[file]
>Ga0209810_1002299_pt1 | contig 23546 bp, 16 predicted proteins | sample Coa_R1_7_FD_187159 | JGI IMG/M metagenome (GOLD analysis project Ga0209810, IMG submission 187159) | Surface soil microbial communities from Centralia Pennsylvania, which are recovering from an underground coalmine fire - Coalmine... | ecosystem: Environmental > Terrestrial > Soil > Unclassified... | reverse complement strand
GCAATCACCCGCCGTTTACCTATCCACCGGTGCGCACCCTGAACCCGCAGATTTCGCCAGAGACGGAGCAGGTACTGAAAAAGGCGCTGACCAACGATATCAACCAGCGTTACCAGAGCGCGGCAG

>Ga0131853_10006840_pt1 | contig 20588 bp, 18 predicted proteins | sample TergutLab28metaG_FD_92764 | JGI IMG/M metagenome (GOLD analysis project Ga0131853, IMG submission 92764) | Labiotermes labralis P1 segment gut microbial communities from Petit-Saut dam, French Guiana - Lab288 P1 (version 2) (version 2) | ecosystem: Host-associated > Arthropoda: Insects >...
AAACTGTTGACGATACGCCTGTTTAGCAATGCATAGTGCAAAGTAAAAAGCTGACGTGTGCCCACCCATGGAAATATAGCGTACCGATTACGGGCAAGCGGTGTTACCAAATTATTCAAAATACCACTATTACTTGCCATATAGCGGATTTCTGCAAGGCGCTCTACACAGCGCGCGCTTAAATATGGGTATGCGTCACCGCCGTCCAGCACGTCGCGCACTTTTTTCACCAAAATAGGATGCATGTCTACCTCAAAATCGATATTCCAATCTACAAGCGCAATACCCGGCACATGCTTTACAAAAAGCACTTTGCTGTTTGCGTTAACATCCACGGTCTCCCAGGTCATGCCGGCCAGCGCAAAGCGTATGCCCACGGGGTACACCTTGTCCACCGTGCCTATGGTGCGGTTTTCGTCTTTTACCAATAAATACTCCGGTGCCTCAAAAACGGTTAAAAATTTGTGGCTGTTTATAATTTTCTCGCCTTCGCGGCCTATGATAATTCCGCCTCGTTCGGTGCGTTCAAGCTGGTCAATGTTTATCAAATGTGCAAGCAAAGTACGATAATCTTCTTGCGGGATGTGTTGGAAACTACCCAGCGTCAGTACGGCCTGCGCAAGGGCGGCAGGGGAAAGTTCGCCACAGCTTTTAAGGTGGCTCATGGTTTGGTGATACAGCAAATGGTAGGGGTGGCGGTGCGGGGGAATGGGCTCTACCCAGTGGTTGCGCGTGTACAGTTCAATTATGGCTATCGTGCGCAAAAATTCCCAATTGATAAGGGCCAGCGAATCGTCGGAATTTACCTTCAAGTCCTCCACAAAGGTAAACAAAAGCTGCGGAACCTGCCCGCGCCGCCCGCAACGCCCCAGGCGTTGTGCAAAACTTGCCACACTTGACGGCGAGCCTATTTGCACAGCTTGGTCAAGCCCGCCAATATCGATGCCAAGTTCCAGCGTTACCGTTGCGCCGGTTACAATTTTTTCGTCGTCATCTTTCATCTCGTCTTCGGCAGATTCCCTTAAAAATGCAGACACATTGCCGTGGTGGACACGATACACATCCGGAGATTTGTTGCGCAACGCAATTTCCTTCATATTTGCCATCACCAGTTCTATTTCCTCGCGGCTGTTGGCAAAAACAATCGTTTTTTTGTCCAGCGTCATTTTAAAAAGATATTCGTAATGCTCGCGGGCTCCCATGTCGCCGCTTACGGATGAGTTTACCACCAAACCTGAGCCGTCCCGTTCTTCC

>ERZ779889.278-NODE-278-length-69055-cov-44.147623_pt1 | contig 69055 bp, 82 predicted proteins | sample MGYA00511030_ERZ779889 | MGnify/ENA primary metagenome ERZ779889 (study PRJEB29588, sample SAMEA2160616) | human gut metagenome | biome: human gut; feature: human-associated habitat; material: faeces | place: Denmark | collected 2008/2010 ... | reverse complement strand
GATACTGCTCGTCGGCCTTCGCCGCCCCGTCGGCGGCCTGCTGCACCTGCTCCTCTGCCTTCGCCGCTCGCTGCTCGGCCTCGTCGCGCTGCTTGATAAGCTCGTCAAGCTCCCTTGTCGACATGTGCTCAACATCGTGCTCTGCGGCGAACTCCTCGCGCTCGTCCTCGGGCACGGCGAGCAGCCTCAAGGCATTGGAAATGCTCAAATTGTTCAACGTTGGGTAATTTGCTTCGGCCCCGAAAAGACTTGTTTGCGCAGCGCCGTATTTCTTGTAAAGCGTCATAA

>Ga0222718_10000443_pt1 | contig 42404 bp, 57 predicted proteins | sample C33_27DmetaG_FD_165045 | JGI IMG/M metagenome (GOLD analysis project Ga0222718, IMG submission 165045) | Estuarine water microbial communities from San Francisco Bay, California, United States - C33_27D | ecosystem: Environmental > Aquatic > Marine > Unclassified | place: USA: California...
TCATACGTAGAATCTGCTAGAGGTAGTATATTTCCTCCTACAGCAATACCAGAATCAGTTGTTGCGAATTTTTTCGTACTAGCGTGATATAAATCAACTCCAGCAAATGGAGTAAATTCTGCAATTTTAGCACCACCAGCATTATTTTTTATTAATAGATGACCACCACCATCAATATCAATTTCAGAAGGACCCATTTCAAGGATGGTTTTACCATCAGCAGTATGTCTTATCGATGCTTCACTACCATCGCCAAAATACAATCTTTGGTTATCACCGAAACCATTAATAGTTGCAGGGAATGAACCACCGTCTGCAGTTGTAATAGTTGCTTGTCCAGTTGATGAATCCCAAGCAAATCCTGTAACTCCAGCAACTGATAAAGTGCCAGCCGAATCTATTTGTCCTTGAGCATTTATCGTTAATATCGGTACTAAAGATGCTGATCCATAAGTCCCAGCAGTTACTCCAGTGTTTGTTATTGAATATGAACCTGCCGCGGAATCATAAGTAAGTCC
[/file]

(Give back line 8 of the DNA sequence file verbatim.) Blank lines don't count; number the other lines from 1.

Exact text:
TCATACGTAGAATCTGCTAGAGGTAGTATATTTCCTCCTACAGCAATACCAGAATCAGTTGTTGCGAATTTTTTCGTACTAGCGTGATATAAATCAACTCCAGCAAATGGAGTAAATTCTGCAATTTTAGCACCACCAGCATTATTTTTTATTAATAGATGACCACCACCATCAATATCAATTTCAGAAGGACCCATTTCAAGGATGGTTTTACCATCAGCAGTATGTCTTATCGATGCTTCACTACCATCGCCAAAATACAATCTTTGGTTATCACCGAAACCATTAATAGTTGCAGGGAATGAACCACCGTCTGCAGTTGTAATAGTTGCTTGTCCAGTTGATGAATCCCAAGCAAATCCTGTAACTCCAGCAACTGATAAAGTGCCAGCCGAATCTATTTGTCCTTGAGCATTTATCGTTAATATCGGTACTAAAGATGCTGATCCATAAGTCCCAGCAGTTACTCCAGTGTTTGTTATTGAATATGAACCTGCCGCGGAATCATAAGTAAGTCC